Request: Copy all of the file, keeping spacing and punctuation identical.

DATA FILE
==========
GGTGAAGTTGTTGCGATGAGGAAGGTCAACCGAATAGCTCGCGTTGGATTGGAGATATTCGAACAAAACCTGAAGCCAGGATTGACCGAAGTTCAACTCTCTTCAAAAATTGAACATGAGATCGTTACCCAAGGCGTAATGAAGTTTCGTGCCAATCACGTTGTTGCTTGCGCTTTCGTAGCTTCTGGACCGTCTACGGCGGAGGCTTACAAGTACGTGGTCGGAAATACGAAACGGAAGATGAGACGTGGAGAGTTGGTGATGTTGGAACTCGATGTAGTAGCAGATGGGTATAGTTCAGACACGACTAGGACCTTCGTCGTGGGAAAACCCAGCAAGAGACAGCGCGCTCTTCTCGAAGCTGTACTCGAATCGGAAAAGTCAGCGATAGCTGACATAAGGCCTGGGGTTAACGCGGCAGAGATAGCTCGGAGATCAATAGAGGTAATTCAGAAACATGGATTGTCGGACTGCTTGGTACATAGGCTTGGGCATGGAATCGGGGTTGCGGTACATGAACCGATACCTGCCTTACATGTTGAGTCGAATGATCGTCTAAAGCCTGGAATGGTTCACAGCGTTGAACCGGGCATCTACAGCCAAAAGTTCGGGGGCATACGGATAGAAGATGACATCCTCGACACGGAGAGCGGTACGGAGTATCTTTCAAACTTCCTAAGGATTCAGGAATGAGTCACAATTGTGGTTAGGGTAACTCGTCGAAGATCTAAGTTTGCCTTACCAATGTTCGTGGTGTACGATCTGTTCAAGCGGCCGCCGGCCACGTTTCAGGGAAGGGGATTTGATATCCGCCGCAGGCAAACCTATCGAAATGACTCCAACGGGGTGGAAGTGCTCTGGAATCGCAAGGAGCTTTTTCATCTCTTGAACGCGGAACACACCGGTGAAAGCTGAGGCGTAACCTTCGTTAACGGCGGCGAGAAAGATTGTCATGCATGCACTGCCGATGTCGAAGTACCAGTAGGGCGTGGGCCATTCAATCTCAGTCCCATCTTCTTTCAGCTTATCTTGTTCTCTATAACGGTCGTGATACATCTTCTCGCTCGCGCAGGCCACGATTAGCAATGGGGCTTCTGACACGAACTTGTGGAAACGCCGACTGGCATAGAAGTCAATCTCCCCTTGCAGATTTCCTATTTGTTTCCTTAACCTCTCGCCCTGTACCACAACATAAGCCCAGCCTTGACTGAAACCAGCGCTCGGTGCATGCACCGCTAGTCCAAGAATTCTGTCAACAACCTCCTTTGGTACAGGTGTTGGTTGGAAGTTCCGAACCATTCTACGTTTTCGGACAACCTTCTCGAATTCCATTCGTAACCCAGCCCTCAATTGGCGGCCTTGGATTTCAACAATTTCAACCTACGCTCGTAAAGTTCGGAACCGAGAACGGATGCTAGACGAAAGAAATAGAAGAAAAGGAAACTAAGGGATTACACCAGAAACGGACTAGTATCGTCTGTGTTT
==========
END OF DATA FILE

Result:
GGTGAAGTTGTTGCGATGAGGAAGGTCAACCGAATAGCTCGCGTTGGATTGGAGATATTCGAACAAAACCTGAAGCCAGGATTGACCGAAGTTCAACTCTCTTCAAAAATTGAACATGAGATCGTTACCCAAGGCGTAATGAAGTTTCGTGCCAATCACGTTGTTGCTTGCGCTTTCGTAGCTTCTGGACCGTCTACGGCGGAGGCTTACAAGTACGTGGTCGGAAATACGAAACGGAAGATGAGACGTGGAGAGTTGGTGATGTTGGAACTCGATGTAGTAGCAGATGGGTATAGTTCAGACACGACTAGGACCTTCGTCGTGGGAAAACCCAGCAAGAGACAGCGCGCTCTTCTCGAAGCTGTACTCGAATCGGAAAAGTCAGCGATAGCTGACATAAGGCCTGGGGTTAACGCGGCAGAGATAGCTCGGAGATCAATAGAGGTAATTCAGAAACATGGATTGTCGGACTGCTTGGTACATAGGCTTGGGCATGGAATCGGGGTTGCGGTACATGAACCGATACCTGCCTTACATGTTGAGTCGAATGATCGTCTAAAGCCTGGAATGGTTCACAGCGTTGAACCGGGCATCTACAGCCAAAAGTTCGGGGGCATACGGATAGAAGATGACATCCTCGACACGGAGAGCGGTACGGAGTATCTTTCAAACTTCCTAAGGATTCAGGAATGAGTCACAATTGTGGTTAGGGTAACTCGTCGAAGATCTAAGTTTGCCTTACCAATGTTCGTGGTGTACGATCTGTTCAAGCGGCCGCCGGCCACGTTTCAGGGAAGGGGATTTGATATCCGCCGCAGGCAAACCTATCGAAATGACTCCAACGGGGTGGAAGTGCTCTGGAATCGCAAGGAGCTTTTTCATCTCTTGAACGCGGAACACACCGGTGAAAGCTGAGGCGTAACCTTCGTTAACGGCGGCGAGAAAGATTGTCATGCATGCACTGCCGATGTCGAAGTACCAGTAGGGCGTGGGCCATTCAATCTCAGTCCCATCTTCTTTCAGCTTATCTTGTTCTCTATAACGGTCGTGATACATCTTCTCGCTCGCGCAGGCCACGATTAGCAATGGGGCTTCTGACACGAACTTGTGGAAACGCCGACTGGCATAGAAGTCAATCTCCCCTTGCAGATTTCCTATTTGTTTCCTTAACCTCTCGCCCTGTACCACAACATAAGCCCAGCCTTGACTGAAACCAGCGCTCGGTGCATGCACCGCTAGTCCAAGAATTCTGTCAACAACCTCCTTTGGTACAGGTGTTGGTTGGAAGTTCCGAACCATTCTACGTTTTCGGACAACCTTCTCGAATTCCATTCGTAACCCAGCCCTCAATTGGCGGCCTTGGATTTCAACAATTTCAACCTACGCTCGTAAAGTTCGGAACCGAGAACGGATGCTAGACGAAAGAAATAGAAGAAAAGGAAACTAAGGGATTACACCAGAAACGGACTAGTATCGTCTGTGTTT